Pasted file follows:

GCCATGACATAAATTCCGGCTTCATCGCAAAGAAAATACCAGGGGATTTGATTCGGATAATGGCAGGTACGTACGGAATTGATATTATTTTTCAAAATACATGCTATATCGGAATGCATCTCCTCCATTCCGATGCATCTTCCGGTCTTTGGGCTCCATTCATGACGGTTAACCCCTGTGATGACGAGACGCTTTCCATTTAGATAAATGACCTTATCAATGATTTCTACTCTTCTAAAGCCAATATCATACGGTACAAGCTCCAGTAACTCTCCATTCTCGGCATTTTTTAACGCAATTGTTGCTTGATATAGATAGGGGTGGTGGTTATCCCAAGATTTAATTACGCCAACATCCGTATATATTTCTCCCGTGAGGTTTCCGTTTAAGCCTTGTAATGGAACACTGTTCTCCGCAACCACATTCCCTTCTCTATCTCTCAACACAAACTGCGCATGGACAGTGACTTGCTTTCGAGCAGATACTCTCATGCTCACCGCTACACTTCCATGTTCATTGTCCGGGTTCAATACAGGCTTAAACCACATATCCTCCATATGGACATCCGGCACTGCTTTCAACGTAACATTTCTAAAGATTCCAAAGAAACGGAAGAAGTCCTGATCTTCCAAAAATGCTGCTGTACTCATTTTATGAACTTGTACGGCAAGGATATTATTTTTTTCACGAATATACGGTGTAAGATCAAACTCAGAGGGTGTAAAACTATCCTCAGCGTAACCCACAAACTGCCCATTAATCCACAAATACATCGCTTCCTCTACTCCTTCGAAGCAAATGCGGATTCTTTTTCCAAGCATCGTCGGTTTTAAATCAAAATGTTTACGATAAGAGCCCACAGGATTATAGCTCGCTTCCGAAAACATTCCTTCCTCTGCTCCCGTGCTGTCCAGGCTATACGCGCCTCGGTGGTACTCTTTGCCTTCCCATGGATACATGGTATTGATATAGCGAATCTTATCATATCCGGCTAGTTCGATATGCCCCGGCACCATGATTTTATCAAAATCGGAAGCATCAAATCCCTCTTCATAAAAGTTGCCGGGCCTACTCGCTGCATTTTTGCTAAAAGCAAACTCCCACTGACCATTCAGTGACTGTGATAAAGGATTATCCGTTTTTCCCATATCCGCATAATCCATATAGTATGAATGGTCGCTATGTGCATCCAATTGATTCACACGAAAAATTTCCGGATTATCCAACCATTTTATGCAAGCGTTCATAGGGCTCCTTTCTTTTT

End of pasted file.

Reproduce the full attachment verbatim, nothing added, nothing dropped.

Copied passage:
GCCATGACATAAATTCCGGCTTCATCGCAAAGAAAATACCAGGGGATTTGATTCGGATAATGGCAGGTACGTACGGAATTGATATTATTTTTCAAAATACATGCTATATCGGAATGCATCTCCTCCATTCCGATGCATCTTCCGGTCTTTGGGCTCCATTCATGACGGTTAACCCCTGTGATGACGAGACGCTTTCCATTTAGATAAATGACCTTATCAATGATTTCTACTCTTCTAAAGCCAATATCATACGGTACAAGCTCCAGTAACTCTCCATTCTCGGCATTTTTTAACGCAATTGTTGCTTGATATAGATAGGGGTGGTGGTTATCCCAAGATTTAATTACGCCAACATCCGTATATATTTCTCCCGTGAGGTTTCCGTTTAAGCCTTGTAATGGAACACTGTTCTCCGCAACCACATTCCCTTCTCTATCTCTCAACACAAACTGCGCATGGACAGTGACTTGCTTTCGAGCAGATACTCTCATGCTCACCGCTACACTTCCATGTTCATTGTCCGGGTTCAATACAGGCTTAAACCACATATCCTCCATATGGACATCCGGCACTGCTTTCAACGTAACATTTCTAAAGATTCCAAAGAAACGGAAGAAGTCCTGATCTTCCAAAAATGCTGCTGTACTCATTTTATGAACTTGTACGGCAAGGATATTATTTTTTTCACGAATATACGGTGTAAGATCAAACTCAGAGGGTGTAAAACTATCCTCAGCGTAACCCACAAACTGCCCATTAATCCACAAATACATCGCTTCCTCTACTCCTTCGAAGCAAATGCGGATTCTTTTTCCAAGCATCGTCGGTTTTAAATCAAAATGTTTACGATAAGAGCCCACAGGATTATAGCTCGCTTCCGAAAACATTCCTTCCTCTGCTCCCGTGCTGTCCAGGCTATACGCGCCTCGGTGGTACTCTTTGCCTTCCCATGGATACATGGTATTGATATAGCGAATCTTATCATATCCGGCTAGTTCGATATGCCCCGGCACCATGATTTTATCAAAATCGGAAGCATCAAATCCCTCTTCATAAAAGTTGCCGGGCCTACTCGCTGCATTTTTGCTAAAAGCAAACTCCCACTGACCATTCAGTGACTGTGATAAAGGATTATCCGTTTTTCCCATATCCGCATAATCCATATAGTATGAATGGTCGCTATGTGCATCCAATTGATTCACACGAAAAATTTCCGGATTATCCAACCATTTTATGCAAGCGTTCATAGGGCTCCTTTCTTTTT